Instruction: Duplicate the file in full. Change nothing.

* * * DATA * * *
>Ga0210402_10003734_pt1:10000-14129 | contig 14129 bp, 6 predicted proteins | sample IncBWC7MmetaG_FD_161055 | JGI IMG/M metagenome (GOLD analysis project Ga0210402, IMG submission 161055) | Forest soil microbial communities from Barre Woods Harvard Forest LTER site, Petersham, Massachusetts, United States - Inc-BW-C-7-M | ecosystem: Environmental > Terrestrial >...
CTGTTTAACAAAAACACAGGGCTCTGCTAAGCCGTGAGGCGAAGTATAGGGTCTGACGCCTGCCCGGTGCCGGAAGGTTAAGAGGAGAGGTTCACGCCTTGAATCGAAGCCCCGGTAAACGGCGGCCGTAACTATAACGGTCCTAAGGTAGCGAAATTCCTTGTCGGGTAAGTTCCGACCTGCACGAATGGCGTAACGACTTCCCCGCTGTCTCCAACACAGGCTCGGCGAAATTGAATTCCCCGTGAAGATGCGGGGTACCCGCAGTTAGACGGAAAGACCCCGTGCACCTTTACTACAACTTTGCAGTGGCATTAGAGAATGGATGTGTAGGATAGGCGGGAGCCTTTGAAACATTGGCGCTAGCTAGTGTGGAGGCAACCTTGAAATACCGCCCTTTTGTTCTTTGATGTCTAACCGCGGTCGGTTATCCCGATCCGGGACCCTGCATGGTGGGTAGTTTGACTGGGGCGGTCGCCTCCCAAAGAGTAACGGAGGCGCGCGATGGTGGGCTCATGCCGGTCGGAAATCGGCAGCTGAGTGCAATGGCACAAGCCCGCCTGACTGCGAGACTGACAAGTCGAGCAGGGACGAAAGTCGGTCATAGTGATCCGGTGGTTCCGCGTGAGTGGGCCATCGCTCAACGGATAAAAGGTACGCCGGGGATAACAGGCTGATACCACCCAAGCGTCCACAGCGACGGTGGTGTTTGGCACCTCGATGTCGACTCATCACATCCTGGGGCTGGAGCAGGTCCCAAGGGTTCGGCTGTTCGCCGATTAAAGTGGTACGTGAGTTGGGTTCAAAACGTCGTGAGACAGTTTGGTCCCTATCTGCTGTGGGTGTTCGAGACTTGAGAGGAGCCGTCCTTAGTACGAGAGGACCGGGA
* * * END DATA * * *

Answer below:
>Ga0210402_10003734_pt1:10000-14129 | contig 14129 bp, 6 predicted proteins | sample IncBWC7MmetaG_FD_161055 | JGI IMG/M metagenome (GOLD analysis project Ga0210402, IMG submission 161055) | Forest soil microbial communities from Barre Woods Harvard Forest LTER site, Petersham, Massachusetts, United States - Inc-BW-C-7-M | ecosystem: Environmental > Terrestrial >...
CTGTTTAACAAAAACACAGGGCTCTGCTAAGCCGTGAGGCGAAGTATAGGGTCTGACGCCTGCCCGGTGCCGGAAGGTTAAGAGGAGAGGTTCACGCCTTGAATCGAAGCCCCGGTAAACGGCGGCCGTAACTATAACGGTCCTAAGGTAGCGAAATTCCTTGTCGGGTAAGTTCCGACCTGCACGAATGGCGTAACGACTTCCCCGCTGTCTCCAACACAGGCTCGGCGAAATTGAATTCCCCGTGAAGATGCGGGGTACCCGCAGTTAGACGGAAAGACCCCGTGCACCTTTACTACAACTTTGCAGTGGCATTAGAGAATGGATGTGTAGGATAGGCGGGAGCCTTTGAAACATTGGCGCTAGCTAGTGTGGAGGCAACCTTGAAATACCGCCCTTTTGTTCTTTGATGTCTAACCGCGGTCGGTTATCCCGATCCGGGACCCTGCATGGTGGGTAGTTTGACTGGGGCGGTCGCCTCCCAAAGAGTAACGGAGGCGCGCGATGGTGGGCTCATGCCGGTCGGAAATCGGCAGCTGAGTGCAATGGCACAAGCCCGCCTGACTGCGAGACTGACAAGTCGAGCAGGGACGAAAGTCGGTCATAGTGATCCGGTGGTTCCGCGTGAGTGGGCCATCGCTCAACGGATAAAAGGTACGCCGGGGATAACAGGCTGATACCACCCAAGCGTCCACAGCGACGGTGGTGTTTGGCACCTCGATGTCGACTCATCACATCCTGGGGCTGGAGCAGGTCCCAAGGGTTCGGCTGTTCGCCGATTAAAGTGGTACGTGAGTTGGGTTCAAAACGTCGTGAGACAGTTTGGTCCCTATCTGCTGTGGGTGTTCGAGACTTGAGAGGAGCCGTCCTTAGTACGAGAGGACCGGGA